IIPP report finds European Central Bank's corporate portfolio may be financing nature degradation
23 July 2021
UCL IIPP report finds European Central Bank’s corporate QE portfolio may be financing large scale nature and biodiversity degradation.
A new report by UCL’s Institute for Innovation and Public Purpose and the think tank Common Wealth finds that the European Central Bank’s (ECB) corporate sector asset purchase programme (QE), a portfolio, which makes up 20% of the European Union’s corporate bond market, is exposed to and financing activities potentially highly damaging to nature and biodiversity.
- over 40% of the ECB’s corporate QE portfolio potentially has high or very high dependencies upon ecosystem services, with the most prominent dependencies relating to water supply and quality, climate regulation, and protection from natural hazards. The loss of these ecosystem services would disrupt production and cause material financial loss.
- over 70% of the portfolio is potentially associated with high or very high negative impacts upon nature. The most prominent negative impacts relate to land use, freshwater use, and pollution. Exposure to negative impacts upon nature may result in financial materiality through potential transition risks, as policy on habitat loss, pollution, and resource use is tightened to support a transition to an ecologically sustainable economy.
- These results are mostly explained by the ECB’s exposure to the manufacturing, utilities, transportation and storage, and real estate sectors, which together account for over 80% of the portfolio’s potential dependencies and impacts.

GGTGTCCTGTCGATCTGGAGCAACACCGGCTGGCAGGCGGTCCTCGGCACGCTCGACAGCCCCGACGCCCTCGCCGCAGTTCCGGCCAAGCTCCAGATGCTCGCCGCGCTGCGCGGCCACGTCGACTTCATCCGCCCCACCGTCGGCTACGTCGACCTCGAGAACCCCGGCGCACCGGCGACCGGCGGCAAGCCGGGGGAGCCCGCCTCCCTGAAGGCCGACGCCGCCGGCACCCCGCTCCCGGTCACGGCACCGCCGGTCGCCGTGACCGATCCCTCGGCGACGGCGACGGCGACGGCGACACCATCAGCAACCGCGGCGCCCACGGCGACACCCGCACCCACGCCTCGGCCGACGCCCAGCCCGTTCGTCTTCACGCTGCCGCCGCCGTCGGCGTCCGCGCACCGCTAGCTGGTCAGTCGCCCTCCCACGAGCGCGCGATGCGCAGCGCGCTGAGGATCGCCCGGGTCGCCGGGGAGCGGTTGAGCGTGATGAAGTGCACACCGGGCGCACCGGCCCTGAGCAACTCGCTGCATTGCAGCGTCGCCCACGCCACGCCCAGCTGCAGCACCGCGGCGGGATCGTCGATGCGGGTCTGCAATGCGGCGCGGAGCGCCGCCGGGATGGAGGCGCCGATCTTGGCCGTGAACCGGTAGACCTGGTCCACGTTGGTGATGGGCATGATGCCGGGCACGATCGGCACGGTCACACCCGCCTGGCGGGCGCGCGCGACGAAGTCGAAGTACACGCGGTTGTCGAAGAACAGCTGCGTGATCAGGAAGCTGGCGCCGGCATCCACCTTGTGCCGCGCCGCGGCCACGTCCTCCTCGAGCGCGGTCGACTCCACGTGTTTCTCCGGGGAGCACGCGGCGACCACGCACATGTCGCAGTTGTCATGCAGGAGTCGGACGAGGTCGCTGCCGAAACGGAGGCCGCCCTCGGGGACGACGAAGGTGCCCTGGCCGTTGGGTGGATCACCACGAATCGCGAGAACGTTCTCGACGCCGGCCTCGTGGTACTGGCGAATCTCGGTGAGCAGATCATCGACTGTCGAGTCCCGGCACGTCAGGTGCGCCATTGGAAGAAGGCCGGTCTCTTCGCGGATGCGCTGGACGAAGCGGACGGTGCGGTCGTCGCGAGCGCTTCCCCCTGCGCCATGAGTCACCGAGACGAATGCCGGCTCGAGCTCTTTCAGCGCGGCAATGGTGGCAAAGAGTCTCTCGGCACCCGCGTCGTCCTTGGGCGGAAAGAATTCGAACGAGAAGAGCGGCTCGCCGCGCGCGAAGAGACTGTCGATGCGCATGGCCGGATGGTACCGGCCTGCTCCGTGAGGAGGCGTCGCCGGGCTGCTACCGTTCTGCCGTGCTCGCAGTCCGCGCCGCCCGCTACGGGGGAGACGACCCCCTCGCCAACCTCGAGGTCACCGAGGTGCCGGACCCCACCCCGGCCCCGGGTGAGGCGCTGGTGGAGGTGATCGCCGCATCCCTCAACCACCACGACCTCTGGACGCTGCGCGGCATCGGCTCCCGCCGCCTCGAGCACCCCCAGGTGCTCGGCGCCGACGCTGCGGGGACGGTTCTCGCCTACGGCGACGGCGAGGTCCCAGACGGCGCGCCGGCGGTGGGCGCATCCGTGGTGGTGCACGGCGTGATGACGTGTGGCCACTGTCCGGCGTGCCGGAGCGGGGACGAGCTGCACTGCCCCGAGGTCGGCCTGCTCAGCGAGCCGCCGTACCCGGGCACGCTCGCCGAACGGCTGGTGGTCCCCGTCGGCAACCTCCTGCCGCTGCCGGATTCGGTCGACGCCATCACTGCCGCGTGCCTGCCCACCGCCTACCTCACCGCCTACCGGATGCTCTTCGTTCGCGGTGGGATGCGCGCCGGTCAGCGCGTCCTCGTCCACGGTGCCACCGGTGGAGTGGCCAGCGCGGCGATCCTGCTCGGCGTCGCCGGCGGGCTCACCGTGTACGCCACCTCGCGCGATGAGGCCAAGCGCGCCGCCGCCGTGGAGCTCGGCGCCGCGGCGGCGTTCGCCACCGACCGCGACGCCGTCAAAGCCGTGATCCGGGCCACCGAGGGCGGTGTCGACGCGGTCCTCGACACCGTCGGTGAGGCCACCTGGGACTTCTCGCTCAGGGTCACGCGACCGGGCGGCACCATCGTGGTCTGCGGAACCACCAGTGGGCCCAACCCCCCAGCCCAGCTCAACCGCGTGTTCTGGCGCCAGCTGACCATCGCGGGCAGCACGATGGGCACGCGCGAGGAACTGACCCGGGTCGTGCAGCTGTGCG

- In addition, the ECB’s corporate QE is also exposed to 3,231 corporate facilities associated with habitat loss, belonging to 94 companies in the portfolio. The portfolio is also exposed to 67,991 corporate facilities located in high or ‘red flag’ water stress areas, linked to 163 companies in the portfolio.
- The ECB is invested in 22 companies that are highly influential in forest risk commodity supply chains (soy, beef, timber, palm oil). Less than half of these have identified deforestation as a business risk and have a commitment to remove deforestation from their operations and supply chains.
The report, the first ever study of nature-related financial risks on a central bank’s balance sheet, comes a week after the ECB’s monetary policy strategy review committed it to incorporating climate change risk considerations into the criteria it uses for its corporate bond purchases, recognising the failure of the market to account for such risks. Given that climate change and nature and biodiversity loss are interconnected and mutually reinforcing, the report authors argue that the ECB also has a duty to account for risks arising from nature and biodiversity loss within its monetary policy portfolios.
Katie Kedward, lead author of the report and Policy Fellow at UCL IIPP, said:
“The fact that over 70% of the ECB’s corporate sector purchase program (CSPP) is potentially associated with drivers of biodiversity loss suggests it may be undermining the ECB’s secondary mandate to support the broader goals of EU-level economic policy, which includes the ecological transition. In its recent Strategy Review, the ECB committed to ensuring that the CSPP aligns with EU legislation implementing the Paris Agreement. Such alignment should also extend to nature.”
The report suggests the ECB could promote the accelerated uptake of nature-related financial disclosures amongst counterparties involved in monetary policy operations, for example by making disclosure of nature risks a criterion for the ECB buying corporate bonds. Additionally, the ECB could ‘lead by example’ by disclosing its own assessment of the nature-related dependencies and impacts on its balance sheet, including the CSPP/PEPP portfolio but also its pension fund and foreign exchange assets.
Josh Ryan-Collins, Head of Finance and Economics at UCL IIPP, said:
“A major aim of the upcoming COP15 biodiversity conference in Kunming is to ensure that finance accounts for the needs of nature. As a major central bank and holder of 20% of euro-denominated corporate bonds, the ECB’s approach to managing nature-related risks within its portfolio will have considerable signalling power to financial markets and could have a material impact on the uptake of prudent risk management practices relating to nature.”